GLASGOW v. STATE

Annotate this Case

GLASGOW v. STATE
1962 OK CR 41
370 P.2d 933
Case Number: A-13092
Decided: 04/11/1962
Oklahoma Court of Criminal Appeals

Appeal from the District Court of Comanche County; Luther B. Eubanks, Judge.

Lonnie Glasgow was convicted of the crime of first degree manslaughter, and appeals. Affirmed.

Funston, Flanagan, Walters, for plaintiff in error.

Mac Q. Williamson, Atty. Gen., Sam H. Lattimore, Asst. Atty. Gen., for defendant in error.

BRETT, Judge.

¶1 This is an appeal by Lonnie Glasgow, defendant below, from a conviction of first degree manslaughter, in the district court of Comanche County, Oklahoma.

¶2 The defendant was charged in the district court of Cotton County, Oklahoma, by information with the crime of murder, for the shotgun killing of Jessie Walter Martin, with premeditated design, said crime alleged to have been committed on October 29, 1960, in said last named county. A change of venue to Comanche County was granted, and the case tried therein.

¶3 The defendant was tried on the murder charge by a jury, found guilty of manslaughter in the first degree, as hereinbefore indicated, and his punishment fixed at fifteen years in the penitentiary. Judgment and sentence was entered accordingly, from which this appeal has been perfected.

¶4 The evidence established the killing beyond a reasonable doubt. The defendant did not testify in his own behalf. None of the propositions urged are based upon insufficiency of the evidence as to guilt. The contention, however, is urged that the fifteen year sentence is excessive. Other objections to the conviction are raised.

¶5 The first contention of the defendant is that the jury read a newspaper article about him and other prisoners involved in an attempted jail break in Lawton, Comanche County, while he was awaiting trial under the change of venue. Defendant urges that the trial court erred in not sustaining his motion for new trial on this ground.

¶6 The article referred to and attached to the motion for new trial, reported an attempted jail break, and that after the attempt was thwarted, inmates staged a destructive riot, plugging the commodes, damaging plumbing and flooding the third floor of the court house; that six hack-saw blades were recovered from the cells, and that a steel plate section in the jail's main tank was sawed almost completely through. The article further reported that four of the eighteen prisoners in the main tank (without naming them) were thereafter placed in solitary confinement pending further investigation. The article did not charge that this defendant participated in the attempted jail break, but stated that he was one of three prisoners in the tank facing murder charges.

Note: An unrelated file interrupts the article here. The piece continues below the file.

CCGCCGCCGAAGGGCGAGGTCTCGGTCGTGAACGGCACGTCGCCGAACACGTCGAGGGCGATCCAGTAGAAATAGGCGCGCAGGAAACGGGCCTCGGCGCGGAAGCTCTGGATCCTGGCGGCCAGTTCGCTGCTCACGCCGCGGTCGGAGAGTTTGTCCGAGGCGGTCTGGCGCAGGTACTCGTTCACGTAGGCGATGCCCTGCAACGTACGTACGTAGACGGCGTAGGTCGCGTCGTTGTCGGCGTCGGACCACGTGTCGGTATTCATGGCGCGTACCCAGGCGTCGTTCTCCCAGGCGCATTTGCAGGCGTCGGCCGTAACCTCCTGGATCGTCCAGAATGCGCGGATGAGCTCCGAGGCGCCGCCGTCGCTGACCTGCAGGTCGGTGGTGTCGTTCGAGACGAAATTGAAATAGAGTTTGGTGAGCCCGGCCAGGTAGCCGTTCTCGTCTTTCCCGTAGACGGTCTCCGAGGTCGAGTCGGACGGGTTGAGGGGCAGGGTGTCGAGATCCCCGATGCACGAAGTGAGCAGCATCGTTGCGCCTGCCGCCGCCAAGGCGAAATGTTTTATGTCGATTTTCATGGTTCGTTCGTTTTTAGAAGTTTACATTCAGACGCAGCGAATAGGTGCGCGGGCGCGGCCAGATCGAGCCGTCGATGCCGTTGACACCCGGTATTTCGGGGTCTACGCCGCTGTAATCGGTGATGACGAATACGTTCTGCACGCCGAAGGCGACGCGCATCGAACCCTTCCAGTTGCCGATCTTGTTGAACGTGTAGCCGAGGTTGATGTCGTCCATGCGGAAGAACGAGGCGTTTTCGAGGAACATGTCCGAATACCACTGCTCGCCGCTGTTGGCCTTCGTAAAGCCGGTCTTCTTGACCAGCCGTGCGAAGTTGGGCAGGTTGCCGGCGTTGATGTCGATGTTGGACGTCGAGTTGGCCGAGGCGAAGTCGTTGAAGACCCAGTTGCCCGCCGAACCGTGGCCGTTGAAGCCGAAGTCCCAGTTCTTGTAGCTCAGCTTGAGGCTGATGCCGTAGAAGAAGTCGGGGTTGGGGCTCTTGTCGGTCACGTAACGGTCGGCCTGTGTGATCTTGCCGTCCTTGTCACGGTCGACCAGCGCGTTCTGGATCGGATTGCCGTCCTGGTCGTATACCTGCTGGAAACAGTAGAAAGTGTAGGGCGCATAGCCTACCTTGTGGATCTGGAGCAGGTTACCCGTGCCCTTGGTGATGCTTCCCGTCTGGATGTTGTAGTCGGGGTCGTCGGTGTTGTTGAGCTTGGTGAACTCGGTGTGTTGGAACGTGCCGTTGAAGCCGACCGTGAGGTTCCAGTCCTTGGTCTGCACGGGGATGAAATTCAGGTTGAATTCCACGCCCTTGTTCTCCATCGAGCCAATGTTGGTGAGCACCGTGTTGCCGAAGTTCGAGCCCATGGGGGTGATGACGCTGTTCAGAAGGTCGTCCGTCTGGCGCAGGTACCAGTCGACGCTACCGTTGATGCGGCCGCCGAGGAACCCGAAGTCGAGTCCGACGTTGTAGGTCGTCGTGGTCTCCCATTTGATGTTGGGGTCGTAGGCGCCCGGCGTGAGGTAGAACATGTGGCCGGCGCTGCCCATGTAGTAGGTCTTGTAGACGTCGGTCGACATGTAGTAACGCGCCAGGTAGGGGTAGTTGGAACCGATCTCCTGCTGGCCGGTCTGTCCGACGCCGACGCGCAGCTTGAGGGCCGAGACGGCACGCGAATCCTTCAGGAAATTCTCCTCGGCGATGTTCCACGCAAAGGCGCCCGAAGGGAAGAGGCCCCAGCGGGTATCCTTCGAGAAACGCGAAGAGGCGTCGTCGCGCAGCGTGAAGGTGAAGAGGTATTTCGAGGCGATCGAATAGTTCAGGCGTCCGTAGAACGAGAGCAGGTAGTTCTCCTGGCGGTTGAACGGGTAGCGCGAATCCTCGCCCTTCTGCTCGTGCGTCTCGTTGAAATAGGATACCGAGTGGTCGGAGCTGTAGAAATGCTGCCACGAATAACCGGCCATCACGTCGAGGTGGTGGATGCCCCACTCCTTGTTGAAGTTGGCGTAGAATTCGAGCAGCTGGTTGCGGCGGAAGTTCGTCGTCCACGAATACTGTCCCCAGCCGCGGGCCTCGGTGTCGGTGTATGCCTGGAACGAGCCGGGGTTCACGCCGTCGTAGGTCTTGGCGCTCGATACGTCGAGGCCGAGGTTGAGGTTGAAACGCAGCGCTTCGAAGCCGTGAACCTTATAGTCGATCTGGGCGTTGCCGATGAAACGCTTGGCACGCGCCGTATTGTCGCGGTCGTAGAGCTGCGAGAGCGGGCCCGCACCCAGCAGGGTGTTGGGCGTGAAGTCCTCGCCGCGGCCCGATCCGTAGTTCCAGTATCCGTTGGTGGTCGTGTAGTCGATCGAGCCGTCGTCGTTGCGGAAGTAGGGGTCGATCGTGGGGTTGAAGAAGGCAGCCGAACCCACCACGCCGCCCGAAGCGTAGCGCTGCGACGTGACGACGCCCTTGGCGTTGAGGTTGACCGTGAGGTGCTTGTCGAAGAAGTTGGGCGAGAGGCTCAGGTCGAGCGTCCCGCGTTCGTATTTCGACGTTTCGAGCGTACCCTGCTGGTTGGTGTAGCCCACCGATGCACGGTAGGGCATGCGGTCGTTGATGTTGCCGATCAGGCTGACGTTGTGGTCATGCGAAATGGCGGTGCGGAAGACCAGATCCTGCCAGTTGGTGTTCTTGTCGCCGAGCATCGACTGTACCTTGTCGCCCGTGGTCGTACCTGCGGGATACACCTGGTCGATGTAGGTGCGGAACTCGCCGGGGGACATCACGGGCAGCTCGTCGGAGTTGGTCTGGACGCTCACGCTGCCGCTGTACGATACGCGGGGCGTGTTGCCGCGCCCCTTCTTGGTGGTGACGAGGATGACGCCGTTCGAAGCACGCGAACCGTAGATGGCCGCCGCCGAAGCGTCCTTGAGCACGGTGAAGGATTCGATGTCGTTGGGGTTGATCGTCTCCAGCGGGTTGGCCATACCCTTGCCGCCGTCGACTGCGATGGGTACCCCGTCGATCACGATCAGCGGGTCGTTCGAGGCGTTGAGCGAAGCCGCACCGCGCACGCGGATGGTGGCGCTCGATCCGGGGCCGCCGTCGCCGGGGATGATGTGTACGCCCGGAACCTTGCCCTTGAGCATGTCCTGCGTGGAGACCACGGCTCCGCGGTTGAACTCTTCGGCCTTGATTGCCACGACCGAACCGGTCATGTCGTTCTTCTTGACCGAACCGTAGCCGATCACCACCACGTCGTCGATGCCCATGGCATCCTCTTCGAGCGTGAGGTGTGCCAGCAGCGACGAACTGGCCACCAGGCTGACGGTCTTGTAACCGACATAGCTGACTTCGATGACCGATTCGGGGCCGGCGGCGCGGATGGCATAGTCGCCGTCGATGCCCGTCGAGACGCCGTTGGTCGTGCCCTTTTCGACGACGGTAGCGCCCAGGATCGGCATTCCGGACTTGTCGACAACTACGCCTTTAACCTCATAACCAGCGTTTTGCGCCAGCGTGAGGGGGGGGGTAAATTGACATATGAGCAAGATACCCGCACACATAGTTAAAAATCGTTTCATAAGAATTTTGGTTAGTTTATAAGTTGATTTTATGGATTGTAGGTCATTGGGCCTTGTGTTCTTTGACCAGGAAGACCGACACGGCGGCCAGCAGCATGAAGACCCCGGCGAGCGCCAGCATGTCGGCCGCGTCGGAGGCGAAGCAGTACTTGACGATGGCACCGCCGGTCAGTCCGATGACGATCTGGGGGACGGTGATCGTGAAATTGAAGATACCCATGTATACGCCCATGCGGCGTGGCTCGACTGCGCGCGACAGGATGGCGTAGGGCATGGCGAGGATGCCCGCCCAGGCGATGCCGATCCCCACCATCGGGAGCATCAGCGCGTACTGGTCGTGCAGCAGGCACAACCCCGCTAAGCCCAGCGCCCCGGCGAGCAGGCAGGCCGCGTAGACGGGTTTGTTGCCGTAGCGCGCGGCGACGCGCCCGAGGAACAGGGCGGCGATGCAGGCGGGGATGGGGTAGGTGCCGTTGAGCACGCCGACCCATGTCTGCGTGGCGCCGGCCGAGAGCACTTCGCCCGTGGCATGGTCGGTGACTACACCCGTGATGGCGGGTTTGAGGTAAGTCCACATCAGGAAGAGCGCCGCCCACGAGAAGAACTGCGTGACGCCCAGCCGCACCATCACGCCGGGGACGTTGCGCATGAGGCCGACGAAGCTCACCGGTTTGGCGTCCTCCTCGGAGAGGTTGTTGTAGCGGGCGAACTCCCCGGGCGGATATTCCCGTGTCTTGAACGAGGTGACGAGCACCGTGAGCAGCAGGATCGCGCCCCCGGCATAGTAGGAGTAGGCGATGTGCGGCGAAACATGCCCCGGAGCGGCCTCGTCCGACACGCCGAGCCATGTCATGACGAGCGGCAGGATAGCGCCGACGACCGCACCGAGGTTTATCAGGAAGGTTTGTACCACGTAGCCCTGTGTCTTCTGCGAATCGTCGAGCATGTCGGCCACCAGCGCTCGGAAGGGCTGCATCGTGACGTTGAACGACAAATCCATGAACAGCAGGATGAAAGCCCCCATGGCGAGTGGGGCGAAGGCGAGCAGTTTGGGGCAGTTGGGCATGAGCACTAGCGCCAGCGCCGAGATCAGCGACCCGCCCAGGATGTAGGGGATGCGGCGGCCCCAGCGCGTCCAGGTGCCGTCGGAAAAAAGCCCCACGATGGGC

¶7 The evidence in support of this proposition consists entirely of the defendant's own testimony on the hearing of the motion for new trial, and the newspaper article. The defendant testified that he observed the jury reading the newspaper before the case was submitted to the jury while the judge was in his chambers, preparing instructions. He said he looked into the jury room from the place where he was in custody of a deputy sheriff. On cross-examination he said, "There was a juror that read it." He further testified that "pretty soon he laid it down and I picked it up". He said he wanted it, because he thought there was an article in it about him and his case. He "figured" the juror was reading it. The testimony shows that at no time did he tell the court or his counsel about the incident until he read the article after he was returned to jail in Walters, Cotton County. He only told his attorney about it two days later.

¶8 On this evidence the motion for new trial was presented and overruled by the trial court.

¶9 The Supreme Court of the United States in Marshall v. United States, 360 U.S. 310, 79 S. Ct. 1171, 3 L. Ed. 2d 1250, said:

"The trial judge has a large discretion in ruling on the issue of prejudice resulting from the reading by jurors of news articles concerning the trial. Holt v. United States, 218 U.S. 245, 251, 31 S. Ct. 2, 6, 54 L. Ed. 1021, 1029 [20 Ann.Cas. 1134]. Generalizations beyond that statement are not profitable, because each case must turn on its special facts."

¶10 In Tapedo v. State, 34 Okl.Cr. 165, 245 P. 897, this Court announced the rule applicable herein:

"The action of the juror was misconduct, and in capital cases where, after the case is finally submitted to the jury, and there is a showing of misconduct, the presumption is that it is prejudicial, and the burden is on the state to show that no injury could have resulted therefrom to the defendant. Before the final submission of the case to the jury, the burden to show prejudice from an alleged misconduct is on defendant." (Emphasis now supplied.)

¶11 In other similar situations where prejudice is contended by the defendant, this Court has held that on questions arising before the submission of the case to a jury the burden is upon the defendant to show prejudice. Martin v. State, 58 Okl.Cr. 187, 51 P.2d 584; Hile v. State, 54 Okl.Cr. 137, 15 P.2d 1049.

¶12 We have been unable to find any cases in Oklahoma squarely touching the point. In People v. Torres, 185 Cal. App. 2d 168, 8 Cal. Rptr. 135, the District Court of Appeals, Third District of California, pronounced a good rule of practice, as well as the substantial rule. Therein at page 137 of 8 Cal. Rptr. that court said:

"The court on a number of occasions during the course of the trial admonished the jury not to read any newspaper articles about the case or listen to any radio or television comment thereon. * * *